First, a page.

A mature attempt

Music Review

A mature attempt

Royalty
Chris Brown
RCA Records, Rs. 448


Chris Brown began his careers as a teen sensation. He could move like Michael Jackson and sing like Usher. Royalty, his seventh album, is named after his daughter Royalty, and it demonstrates a more mature singer.

However, the lyrics of many songs are explicit and cynical about women — a far cry from someone who was portrayed as a young innocent singer in his earlier albums. Broadly, the album has two distinct sounds — the pop vibe to appeal to a mass audience, and the staple for his R&B fans.

The album begins with “Back to Sleep”, a hypnotic R&B fare but with rather explicit and tasteless lyrics. It appears that Brown needs to make up his mind whether to be a singer, rapper or a pop artiste. “Anyway,” and “Fine by Me” have pop elements.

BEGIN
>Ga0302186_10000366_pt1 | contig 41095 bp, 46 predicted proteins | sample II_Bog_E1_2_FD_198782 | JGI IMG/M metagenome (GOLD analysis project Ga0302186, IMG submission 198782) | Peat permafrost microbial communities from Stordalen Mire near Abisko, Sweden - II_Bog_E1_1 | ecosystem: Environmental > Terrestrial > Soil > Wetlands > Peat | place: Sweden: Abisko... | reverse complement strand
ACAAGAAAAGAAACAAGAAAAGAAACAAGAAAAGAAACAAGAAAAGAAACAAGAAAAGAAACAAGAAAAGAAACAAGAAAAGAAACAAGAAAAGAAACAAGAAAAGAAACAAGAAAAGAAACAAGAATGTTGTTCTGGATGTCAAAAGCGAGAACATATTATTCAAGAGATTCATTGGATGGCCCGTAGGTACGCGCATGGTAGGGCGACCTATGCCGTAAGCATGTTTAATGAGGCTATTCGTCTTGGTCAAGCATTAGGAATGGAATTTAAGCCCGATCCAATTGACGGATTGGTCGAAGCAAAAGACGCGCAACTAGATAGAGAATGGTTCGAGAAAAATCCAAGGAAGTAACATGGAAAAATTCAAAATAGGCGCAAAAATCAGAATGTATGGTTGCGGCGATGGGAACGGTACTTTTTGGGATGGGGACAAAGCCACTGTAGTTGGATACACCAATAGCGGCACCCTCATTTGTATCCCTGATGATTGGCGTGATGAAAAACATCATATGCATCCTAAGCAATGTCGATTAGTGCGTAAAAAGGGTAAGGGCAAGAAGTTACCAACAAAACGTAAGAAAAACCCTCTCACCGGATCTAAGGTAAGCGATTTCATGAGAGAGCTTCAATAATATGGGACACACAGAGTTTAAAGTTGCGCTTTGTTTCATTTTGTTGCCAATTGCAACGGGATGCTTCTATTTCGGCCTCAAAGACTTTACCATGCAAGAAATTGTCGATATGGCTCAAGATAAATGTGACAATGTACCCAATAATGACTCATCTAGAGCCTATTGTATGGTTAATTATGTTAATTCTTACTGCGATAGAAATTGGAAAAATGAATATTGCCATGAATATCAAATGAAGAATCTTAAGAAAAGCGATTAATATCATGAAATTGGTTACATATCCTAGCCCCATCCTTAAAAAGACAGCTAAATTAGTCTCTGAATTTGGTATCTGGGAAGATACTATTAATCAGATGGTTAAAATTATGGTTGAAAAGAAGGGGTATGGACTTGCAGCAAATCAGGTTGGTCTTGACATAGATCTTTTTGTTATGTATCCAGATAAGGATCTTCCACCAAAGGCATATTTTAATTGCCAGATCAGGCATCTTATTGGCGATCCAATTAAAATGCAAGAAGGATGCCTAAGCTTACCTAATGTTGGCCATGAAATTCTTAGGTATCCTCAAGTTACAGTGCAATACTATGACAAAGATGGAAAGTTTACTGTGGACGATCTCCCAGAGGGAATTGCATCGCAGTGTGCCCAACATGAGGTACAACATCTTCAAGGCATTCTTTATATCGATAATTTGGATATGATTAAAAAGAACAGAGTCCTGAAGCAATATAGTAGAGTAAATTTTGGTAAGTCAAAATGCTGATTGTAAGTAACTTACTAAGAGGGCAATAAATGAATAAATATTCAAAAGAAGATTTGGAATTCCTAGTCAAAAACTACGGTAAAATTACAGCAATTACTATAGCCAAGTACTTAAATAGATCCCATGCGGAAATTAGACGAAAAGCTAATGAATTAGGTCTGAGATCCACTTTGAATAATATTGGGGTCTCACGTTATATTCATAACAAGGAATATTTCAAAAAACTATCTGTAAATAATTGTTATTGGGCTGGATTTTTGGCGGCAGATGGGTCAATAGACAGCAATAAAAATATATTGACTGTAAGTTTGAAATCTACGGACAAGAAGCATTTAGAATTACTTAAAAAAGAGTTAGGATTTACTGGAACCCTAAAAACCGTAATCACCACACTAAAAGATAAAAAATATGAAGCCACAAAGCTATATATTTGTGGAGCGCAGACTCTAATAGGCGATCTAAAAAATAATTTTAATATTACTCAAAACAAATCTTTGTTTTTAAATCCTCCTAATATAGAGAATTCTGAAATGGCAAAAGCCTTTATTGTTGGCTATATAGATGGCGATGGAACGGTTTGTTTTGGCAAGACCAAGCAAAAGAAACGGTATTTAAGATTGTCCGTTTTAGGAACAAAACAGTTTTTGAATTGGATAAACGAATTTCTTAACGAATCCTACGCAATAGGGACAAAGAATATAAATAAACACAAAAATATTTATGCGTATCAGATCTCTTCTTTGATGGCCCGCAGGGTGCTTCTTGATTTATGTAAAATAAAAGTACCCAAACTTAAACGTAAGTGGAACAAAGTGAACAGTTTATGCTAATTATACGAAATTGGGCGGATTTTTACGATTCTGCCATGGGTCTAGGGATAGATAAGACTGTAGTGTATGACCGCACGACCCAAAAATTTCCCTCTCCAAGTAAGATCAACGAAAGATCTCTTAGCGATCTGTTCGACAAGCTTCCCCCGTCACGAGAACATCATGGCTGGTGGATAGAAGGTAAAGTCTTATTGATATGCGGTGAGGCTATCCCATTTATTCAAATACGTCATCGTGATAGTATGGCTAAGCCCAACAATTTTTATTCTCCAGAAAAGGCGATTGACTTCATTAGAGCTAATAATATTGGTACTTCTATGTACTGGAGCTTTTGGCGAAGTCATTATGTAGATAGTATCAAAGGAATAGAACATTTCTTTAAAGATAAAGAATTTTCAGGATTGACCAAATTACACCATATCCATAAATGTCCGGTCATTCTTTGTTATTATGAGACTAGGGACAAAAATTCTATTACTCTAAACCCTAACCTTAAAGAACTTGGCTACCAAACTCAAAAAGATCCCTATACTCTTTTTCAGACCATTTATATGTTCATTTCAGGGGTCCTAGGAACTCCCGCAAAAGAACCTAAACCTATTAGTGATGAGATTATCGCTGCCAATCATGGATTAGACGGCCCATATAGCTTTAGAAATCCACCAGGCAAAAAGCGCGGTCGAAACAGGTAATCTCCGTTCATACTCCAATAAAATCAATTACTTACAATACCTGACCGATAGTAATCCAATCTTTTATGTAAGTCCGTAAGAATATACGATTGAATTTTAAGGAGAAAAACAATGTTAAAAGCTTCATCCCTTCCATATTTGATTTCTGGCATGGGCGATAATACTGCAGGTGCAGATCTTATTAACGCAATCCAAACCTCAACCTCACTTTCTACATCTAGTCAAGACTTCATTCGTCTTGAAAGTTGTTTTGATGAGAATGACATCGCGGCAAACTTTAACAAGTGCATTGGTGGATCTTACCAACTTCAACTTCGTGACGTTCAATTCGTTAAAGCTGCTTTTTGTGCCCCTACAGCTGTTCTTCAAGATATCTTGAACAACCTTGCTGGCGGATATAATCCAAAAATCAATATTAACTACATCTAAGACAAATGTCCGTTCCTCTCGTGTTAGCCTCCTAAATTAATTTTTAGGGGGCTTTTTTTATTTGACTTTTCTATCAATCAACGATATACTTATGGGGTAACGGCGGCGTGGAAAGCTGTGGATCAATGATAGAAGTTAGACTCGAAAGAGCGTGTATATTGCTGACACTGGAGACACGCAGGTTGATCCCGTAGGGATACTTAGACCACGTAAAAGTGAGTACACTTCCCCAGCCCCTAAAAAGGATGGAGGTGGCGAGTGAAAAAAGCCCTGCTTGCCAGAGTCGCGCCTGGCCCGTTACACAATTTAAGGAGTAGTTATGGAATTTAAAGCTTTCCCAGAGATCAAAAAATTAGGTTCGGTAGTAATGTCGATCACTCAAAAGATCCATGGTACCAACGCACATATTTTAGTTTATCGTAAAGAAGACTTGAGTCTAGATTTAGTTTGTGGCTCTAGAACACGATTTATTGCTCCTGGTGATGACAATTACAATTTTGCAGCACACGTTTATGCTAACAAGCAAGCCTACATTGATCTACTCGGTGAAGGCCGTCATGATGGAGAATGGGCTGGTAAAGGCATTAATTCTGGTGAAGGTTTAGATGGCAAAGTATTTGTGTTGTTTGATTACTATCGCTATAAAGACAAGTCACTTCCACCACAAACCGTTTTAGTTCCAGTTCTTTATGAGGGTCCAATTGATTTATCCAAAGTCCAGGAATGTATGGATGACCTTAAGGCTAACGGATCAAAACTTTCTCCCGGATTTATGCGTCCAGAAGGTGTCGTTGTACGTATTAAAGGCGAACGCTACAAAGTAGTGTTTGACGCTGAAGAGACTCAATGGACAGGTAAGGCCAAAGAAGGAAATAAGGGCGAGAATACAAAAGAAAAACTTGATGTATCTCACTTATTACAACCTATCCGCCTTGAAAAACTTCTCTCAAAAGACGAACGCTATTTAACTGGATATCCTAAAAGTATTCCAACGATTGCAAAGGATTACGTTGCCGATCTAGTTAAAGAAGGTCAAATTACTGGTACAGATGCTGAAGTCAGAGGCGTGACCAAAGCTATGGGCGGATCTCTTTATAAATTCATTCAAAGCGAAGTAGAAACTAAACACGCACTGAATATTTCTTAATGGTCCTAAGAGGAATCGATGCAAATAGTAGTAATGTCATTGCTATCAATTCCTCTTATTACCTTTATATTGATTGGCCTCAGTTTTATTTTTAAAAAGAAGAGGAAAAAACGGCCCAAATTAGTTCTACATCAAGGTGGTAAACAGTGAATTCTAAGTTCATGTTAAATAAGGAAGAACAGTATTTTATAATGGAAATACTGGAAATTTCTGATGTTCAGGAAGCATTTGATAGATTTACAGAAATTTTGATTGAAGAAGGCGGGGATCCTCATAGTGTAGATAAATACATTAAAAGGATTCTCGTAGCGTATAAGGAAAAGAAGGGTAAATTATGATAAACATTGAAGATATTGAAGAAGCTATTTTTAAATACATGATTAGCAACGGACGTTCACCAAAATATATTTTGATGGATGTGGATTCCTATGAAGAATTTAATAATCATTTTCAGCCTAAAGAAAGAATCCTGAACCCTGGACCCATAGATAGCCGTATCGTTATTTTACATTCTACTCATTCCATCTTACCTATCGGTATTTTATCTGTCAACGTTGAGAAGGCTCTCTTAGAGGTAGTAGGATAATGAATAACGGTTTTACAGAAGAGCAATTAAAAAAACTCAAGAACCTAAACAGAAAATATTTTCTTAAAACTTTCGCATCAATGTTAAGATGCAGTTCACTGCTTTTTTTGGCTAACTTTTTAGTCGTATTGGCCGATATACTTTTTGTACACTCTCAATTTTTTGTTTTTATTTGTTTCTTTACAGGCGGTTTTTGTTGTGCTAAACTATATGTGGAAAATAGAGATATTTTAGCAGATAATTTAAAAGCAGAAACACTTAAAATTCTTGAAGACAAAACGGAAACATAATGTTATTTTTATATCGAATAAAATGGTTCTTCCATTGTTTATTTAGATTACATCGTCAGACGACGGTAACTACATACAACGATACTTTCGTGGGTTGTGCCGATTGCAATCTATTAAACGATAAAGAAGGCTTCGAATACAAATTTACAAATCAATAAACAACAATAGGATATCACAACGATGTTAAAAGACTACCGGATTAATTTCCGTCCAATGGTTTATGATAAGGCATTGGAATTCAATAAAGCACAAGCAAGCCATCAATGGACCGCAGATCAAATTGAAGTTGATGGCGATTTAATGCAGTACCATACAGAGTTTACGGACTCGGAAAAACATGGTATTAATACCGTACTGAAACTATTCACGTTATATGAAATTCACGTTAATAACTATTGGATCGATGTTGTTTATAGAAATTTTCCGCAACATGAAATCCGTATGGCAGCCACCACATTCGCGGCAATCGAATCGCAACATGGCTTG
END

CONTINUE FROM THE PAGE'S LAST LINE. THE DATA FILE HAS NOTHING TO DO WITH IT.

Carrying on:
“Wrist” is that trap song featuring Solo Lucci with a rap verse, and has the normal trap song features. Trap music is a music genre that originated in the early 1990s. It is typified by its aggressive lyrics and sound, where the instrumentals are propelled by kick drums and heavy bass-lines.

While “Make love” is a slow R&B jam, “Little Bit” has a catchy melody and “No filter” has some upbeat funk. “Zero” is a snub to a former girlfriend (“How many nights I’ve been thinking of you? Zero). Brown borrows on Janet Jackson’s sensual rhythms on “Discover.” “Proof” is a song about a breakup and trying to convince the girl not to leave.

The closing song “Little More (Royalty)” is an ode to his daughter, whose joint custody he won recently. Enjoyable in parts, this album lacks thematic and musical coherence.

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